Controversy continued to swirl around the expected anti-terrorism law approved by the government earlier this week regarding its contraction of freedoms, particularly relating to press and media freedom.
According to recent statements by Prime Minister Ibrahim Mehleb, the newly drafted anti-terrorism law, which is expected to be issued, does not interfere with media freedom. Instead, Mehleb said it is aimed at stopping those who publish “false information” regarding the army.
Mehleb, who spoke to Sada El-Balad TV channel on Monday evening, said: “The law came after indeed incorrect information was published about the military, which had a negative impact on the morale of soldiers in critical times.”
Mehleb criticised the conflicting numbers of death tolls reported by news outlets in the latest militant attacks in North Sinai. Some reports said up to 70 deaths had occurred amongst Egyptian military personnel, whilst the army had officially announced only 17 dead.
He added that “there is nothing but respect to journalists and media workers on behalf of the state” and that “all observations made on the law would be discussed”.
The comments came after the Press Syndicate strongly rejected Article 33 of the new law, which allows the imprisonment of journalists in case of publishing information contradicting the state’s figures.
“The law is a crackdown on press freedom, which we finally obtained and guaranteed in the constitution of 2014,” the syndicate said in a statement released Sunday.
It demanded that state officials reconsider the law, which they described as “dangerous, unconstitutional as it brings back journalists’ imprisonment”.
Another 17 local NGOs expressed solidarity with the Press Syndicate against “gagging voices and jailing journalists in an unconstitutional manner”. This included NGos most active in terms of civil rights, such as the Association for Freedom of Thought and Expression (AFTE), Egyptian Initiative for Personal Rights (EIPR), the El Nadeem Centre, the Hisham Mubarak Law Centre and others.
Meanwhile, Yehia Qallash, head of the Press Syndicate was discontented with the state’s approach towards the law, which he accused of “aiming to silence journalism,” saying the people concerned with the law – journalists – were not consulted in the process.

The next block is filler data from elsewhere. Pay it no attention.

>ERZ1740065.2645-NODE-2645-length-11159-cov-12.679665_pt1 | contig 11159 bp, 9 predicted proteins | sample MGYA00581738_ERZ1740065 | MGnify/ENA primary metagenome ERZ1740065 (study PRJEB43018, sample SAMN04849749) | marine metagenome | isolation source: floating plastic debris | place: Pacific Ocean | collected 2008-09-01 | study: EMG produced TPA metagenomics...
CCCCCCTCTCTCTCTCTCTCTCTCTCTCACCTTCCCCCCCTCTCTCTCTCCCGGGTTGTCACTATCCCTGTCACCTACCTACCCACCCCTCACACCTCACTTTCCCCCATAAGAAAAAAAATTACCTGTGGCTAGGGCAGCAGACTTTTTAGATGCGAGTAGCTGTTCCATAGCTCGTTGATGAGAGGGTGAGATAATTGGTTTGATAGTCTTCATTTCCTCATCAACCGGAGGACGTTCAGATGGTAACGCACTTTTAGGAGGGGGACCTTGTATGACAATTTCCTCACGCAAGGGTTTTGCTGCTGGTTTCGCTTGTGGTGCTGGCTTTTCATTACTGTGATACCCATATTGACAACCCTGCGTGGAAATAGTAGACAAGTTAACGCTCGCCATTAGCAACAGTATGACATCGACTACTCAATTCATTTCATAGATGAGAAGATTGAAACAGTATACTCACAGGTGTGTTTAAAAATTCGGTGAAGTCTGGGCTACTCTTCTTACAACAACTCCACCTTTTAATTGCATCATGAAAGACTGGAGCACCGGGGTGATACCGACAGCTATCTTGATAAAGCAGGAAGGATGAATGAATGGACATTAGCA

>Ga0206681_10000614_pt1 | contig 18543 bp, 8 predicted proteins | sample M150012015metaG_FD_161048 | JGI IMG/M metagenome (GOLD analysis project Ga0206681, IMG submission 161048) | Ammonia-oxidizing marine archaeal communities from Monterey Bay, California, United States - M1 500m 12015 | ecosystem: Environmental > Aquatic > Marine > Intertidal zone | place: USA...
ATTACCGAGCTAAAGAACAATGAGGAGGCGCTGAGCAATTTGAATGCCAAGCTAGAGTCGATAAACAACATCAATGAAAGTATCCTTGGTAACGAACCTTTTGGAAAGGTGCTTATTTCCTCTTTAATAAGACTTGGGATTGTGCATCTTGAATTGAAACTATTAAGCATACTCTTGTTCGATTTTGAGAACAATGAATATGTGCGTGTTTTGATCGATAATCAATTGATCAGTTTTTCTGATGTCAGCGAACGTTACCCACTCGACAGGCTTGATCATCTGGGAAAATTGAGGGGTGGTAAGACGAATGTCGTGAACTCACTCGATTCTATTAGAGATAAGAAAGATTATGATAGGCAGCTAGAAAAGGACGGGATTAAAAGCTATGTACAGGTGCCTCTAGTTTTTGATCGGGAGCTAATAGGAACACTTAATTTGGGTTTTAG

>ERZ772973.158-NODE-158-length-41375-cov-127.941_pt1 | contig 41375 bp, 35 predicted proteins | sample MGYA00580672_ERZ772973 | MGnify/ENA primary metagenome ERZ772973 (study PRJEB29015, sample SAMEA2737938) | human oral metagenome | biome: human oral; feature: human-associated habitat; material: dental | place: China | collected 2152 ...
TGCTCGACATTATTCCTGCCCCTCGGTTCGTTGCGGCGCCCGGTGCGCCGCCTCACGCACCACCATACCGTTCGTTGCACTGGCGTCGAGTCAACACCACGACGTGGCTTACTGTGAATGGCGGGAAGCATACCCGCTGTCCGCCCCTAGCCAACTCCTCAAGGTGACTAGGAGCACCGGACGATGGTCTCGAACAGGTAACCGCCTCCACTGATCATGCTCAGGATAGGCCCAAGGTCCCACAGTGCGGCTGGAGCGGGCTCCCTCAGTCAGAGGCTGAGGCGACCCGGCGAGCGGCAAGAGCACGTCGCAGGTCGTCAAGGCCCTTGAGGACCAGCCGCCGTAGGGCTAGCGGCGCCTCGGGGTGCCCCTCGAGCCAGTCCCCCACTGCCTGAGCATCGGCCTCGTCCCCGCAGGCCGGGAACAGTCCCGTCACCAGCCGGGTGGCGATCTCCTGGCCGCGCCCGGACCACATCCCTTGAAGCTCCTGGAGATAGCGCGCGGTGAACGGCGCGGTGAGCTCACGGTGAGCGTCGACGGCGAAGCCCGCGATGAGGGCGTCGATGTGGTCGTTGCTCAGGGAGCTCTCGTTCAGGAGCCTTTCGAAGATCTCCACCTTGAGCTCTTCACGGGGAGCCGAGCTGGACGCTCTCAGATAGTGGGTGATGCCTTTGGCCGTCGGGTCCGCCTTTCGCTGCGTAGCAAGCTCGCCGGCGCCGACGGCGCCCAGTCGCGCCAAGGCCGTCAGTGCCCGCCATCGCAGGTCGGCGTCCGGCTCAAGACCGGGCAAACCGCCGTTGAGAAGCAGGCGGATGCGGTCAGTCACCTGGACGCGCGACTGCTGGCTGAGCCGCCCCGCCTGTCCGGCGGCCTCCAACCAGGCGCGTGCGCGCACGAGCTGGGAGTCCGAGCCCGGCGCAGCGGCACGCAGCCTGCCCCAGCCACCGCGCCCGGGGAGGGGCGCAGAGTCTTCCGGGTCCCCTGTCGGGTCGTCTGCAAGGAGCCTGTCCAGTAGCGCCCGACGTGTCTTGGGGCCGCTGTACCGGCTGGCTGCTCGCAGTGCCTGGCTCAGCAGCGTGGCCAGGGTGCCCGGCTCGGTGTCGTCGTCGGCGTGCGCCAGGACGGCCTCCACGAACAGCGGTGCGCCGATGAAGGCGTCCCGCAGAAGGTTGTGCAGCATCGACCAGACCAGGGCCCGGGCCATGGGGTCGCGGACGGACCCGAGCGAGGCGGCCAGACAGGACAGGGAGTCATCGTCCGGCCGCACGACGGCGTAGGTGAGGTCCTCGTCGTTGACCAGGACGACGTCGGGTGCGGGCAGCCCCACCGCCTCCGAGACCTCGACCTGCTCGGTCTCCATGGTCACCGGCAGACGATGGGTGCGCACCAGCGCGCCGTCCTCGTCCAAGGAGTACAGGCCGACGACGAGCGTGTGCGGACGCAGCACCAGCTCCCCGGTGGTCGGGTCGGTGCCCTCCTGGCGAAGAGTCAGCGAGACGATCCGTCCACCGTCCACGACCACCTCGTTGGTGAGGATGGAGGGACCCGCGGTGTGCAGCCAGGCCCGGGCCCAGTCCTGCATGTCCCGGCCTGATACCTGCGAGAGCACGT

“On the other hand, all stakeholders from the state’s side whether the Ministers’ Cabinet, the State Council and the Judicial Council have had a say. We do not see any will from the state to negotiate or discuss our opinion on the matter,” Qallash told Daily News Egypt Tuesday.
Article 77 of the constitution states that syndicates’ opinions are taken into account regarding drafting of laws addressing these syndicates. Article 68 of the constitution also specifies that information, data, statistics and official records are a public property; their disclosure from various sources is every citizen’s right and is guaranteed by the state.
Moreover, it is forbidden to issue a verdict of imprisonment for crimes regarding publishing information, according to the constitution, considered a milestone in freedom guarantees by the journalism community.
According to NGOs, the new law imposes further restrictions as there is an article criminalising the provision of information to “terrorist groups”.
“Since terrorism is vaguely defined, this article could easily be applied to any report prepared by an NGO or media. For instance a report on economic and social circumstances,” NGOS argued in a Tuesday statement published by EIPR.
Other articles of the law were also picked upon by NGOs and the syndicate as they allow the government to close down websites “which promote terrorist ideology”. This was in addition to their creators being subject to a minimum of five years in prison.
One of the most controversial parts of the law according to the organisations is that “they are banned from acquiring information from different sources for evaluation and publishing, to be replaced by an unprecedented reinforcement of state-controlled media”.
The syndicate hopes to escalate the opposition against the passing of the law as it is. On Thursday, editors-in-chief will meet at the syndicate to discuss possible further pressure means against the law, which Qallash stressed it violated the constitution.
The syndicate was blamed for “standing in the way of counterterrorism”. For its part, the syndicate has repeatedly expressed its full support for the army in countering terrorism, also reminding in a Monday statement that “journalism in Egypt has a history in backing up state institutions”.
The new journalism crisis was the topic of debates during TV talk shows Monday night featuring guest representatives of the syndicate, legal experts and security specialists.
“The state must show good intention towards respecting the constitution,” Qallash said, after which he believes negotiations on the legal text could be possible. A member of the syndicate’s council also said that there will be discussions over proposing an alternative law to the government.